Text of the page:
Letter | Published:

Differential Notch signalling distinguishes neural stem cells from intermediate progenitors

Nature volume 449, pages 351355 (20 September 2007) | Download Citation


During brain development, neurons and glia are generated from a germinal zone containing both neural stem cells (NSCs) and more limited intermediate neural progenitors (INPs)1,2,3. The signalling events that distinguish between these two proliferative neural cell types remain poorly understood. The Notch signalling pathway is known to maintain NSC character and to inhibit neurogenesis, although little is known about the role of Notch signalling in INPs. Here we show that both NSCs and INPs respond to Notch receptor activation, but that NSCs signal through the canonical Notch effector C-promoter binding factor 1 (CBF1), whereas INPs have attenuated CBF1 signalling. Furthermore, whereas knockdown of CBF1 promotes the conversion of NSCs to INPs, activation of CBF1 is insufficient to convert INPs back to NSCs. Using both transgenic and transient in vivo reporter assays we show that NSCs and INPs coexist in the telencephalic ventricular zone and that they can be prospectively separated on the basis of CBF1 activity. Furthermore, using in vivo transplantation we show that whereas NSCs generate neurons, astrocytes and oligodendrocytes at similar frequencies, INPs are predominantly neurogenic. Together with previous work on haematopoietic stem cells4, this study suggests that the use or blockade of the CBF1 cascade downstream of Notch is a general feature distinguishing stem cells from more limited progenitors in a variety of tissues.

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We thank D. Hayward, D. Johns, E. Manet, T. Haydar, A. Ayoub and T. Ohtsuka for plasmids; J. Corbin for the PLAP mice; L. Blosser and A. Tam for cell sorting; R.-J. Zhao and J. Kim for technical assistance; and R. Wechsler-Reya, T. Reya, M. Starz-Gaiano, T. Haydar and S. Temple for discussions. K.M. was supported by a fellowship from the Japan Society for the Promotion of Science. This work was supported by grants from the Burroughs Wellcome Fund, the Sidney Kimmel Foundation for Cancer Research, and the National Institute of Neurological Disorders and Stroke (all to N.G.).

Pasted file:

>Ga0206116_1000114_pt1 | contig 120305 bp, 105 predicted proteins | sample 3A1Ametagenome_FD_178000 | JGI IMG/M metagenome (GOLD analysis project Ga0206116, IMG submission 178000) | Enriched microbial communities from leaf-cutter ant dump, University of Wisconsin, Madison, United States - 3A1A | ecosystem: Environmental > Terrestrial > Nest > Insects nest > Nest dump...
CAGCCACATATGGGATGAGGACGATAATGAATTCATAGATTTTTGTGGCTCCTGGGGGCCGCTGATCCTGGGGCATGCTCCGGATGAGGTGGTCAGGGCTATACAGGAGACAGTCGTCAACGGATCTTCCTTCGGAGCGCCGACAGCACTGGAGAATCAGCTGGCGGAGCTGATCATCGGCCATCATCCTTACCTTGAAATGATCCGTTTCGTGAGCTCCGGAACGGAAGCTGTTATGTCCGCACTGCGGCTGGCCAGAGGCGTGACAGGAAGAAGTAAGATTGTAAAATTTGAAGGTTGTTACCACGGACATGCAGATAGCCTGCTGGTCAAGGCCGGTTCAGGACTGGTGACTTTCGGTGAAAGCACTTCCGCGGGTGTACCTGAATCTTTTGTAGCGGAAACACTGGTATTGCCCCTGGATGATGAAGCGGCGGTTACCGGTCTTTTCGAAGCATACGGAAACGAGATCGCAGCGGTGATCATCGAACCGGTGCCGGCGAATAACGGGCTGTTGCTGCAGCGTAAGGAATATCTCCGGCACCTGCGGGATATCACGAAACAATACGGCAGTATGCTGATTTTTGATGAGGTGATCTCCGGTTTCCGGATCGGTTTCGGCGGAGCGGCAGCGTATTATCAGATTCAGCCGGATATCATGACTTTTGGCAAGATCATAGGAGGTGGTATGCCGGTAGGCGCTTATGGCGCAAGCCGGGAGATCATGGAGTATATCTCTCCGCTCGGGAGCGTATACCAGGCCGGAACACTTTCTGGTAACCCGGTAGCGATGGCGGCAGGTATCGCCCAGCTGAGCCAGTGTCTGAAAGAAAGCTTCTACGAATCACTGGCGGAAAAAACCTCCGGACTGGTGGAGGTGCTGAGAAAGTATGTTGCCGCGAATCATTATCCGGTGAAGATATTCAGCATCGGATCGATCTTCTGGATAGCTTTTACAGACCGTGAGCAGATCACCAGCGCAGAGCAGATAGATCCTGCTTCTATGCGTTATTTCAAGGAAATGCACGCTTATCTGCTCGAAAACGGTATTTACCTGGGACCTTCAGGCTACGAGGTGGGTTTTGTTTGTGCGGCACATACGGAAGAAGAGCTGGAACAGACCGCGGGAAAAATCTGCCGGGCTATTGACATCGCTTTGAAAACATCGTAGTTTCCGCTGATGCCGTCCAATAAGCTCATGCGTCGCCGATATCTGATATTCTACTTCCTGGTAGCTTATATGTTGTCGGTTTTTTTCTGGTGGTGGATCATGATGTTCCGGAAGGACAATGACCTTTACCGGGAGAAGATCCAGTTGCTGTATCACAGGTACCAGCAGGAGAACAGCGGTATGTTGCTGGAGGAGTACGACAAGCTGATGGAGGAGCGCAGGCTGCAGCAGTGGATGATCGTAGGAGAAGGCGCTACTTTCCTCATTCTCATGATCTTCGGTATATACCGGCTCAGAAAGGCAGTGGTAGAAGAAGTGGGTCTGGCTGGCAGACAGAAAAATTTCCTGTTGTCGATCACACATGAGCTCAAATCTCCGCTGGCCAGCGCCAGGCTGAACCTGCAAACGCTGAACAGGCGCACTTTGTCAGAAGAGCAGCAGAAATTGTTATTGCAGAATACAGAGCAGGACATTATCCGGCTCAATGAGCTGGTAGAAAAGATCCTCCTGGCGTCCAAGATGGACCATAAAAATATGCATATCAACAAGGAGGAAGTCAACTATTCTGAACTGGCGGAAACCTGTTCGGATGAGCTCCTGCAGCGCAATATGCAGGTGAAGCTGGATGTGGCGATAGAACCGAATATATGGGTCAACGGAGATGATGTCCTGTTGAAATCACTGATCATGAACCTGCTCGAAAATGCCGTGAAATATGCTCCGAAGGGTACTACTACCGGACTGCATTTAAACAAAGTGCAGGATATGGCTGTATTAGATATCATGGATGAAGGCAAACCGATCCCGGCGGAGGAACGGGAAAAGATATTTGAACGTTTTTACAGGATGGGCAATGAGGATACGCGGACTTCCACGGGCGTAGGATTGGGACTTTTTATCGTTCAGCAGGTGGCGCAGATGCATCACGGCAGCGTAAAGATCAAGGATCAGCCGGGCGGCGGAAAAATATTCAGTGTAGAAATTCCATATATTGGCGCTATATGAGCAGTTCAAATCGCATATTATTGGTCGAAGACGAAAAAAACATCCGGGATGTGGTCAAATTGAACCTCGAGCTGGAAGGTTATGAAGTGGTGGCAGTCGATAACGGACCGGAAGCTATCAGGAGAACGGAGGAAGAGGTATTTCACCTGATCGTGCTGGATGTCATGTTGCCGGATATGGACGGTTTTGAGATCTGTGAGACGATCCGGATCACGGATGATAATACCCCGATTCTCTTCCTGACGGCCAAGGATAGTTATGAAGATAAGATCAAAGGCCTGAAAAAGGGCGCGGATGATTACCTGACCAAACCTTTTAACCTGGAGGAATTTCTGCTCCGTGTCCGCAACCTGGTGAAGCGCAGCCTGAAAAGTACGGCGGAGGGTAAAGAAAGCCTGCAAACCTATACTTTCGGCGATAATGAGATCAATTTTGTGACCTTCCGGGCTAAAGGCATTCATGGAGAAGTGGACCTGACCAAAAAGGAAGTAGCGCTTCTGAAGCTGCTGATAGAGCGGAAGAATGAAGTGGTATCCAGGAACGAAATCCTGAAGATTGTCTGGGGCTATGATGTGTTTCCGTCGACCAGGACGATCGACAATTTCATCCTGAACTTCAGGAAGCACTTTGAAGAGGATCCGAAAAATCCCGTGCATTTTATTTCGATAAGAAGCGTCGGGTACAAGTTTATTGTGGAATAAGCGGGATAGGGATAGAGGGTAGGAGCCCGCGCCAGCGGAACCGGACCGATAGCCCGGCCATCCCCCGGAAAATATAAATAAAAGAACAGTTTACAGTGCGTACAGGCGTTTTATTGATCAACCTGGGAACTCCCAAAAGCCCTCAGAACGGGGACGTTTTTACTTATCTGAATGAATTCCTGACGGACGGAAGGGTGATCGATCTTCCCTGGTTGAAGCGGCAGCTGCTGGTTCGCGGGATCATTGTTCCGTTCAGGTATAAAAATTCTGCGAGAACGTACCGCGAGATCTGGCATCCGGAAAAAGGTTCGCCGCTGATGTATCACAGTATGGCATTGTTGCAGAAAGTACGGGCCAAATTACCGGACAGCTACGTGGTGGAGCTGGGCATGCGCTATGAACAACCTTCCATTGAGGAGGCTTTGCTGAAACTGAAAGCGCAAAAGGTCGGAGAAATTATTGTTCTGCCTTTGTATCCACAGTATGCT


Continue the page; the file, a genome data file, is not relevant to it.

Author Contributions K.M. performed in utero electroporations, adherent and neurosphere cell culture experiments, quantitative RT–PCR analysis, γ-secretase inhibition and shRNA experiments. K.Y. generated and validated the TNR line, established flow cytometry staining protocols, performed γ-secretase inhibition and MEF experiments, and did the Nestin tissue staining. L.D. characterized the in vivo expression pattern of EGFP in the telencephalon of TNR embryos, performed in vivo cell transplantations, and did the CD133 tissue staining. A.T. performed clN1, EGFP and CD133 immunostainings. N.G. conceived of the TNR line, oversaw the project, and prepared the manuscript.

Author information

Author notes

    • Ken-ichi Mizutani
    •  & Keejung Yoon

    These authors contributed equally to this work.

    • Keejung Yoon

    Present address: Division of Brain Diseases, Center for Biomedical Sciences, National Institute of Health, Tongil-Lo 194, Eunpyung-Gu, Seoul, 122-701, Korea.


  1. Institute for Cell Engineering,

    • Ken-ichi Mizutani
    • , Keejung Yoon
    • , Louis Dang
    • , Akinori Tokunaga
    •  & Nicholas Gaiano
  2. Department of Neurology,

    • Ken-ichi Mizutani
    • , Keejung Yoon
    • , Akinori Tokunaga
    •  & Nicholas Gaiano
  3. Department of Neuroscience, and,

    • Louis Dang
    •  & Nicholas Gaiano
  4. Department of Oncology, Johns Hopkins University School of Medicine, Baltimore, Maryland 21205, USA

    • Nicholas Gaiano


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Competing interests

N.G. and K.Y. are listed by the Johns Hopkins Technology Transfer office as the inventors of the TNR mouse line; licensing of that line to for-profit entities could result in remuneration for the inventors.

Corresponding author

Correspondence to Nicholas Gaiano.

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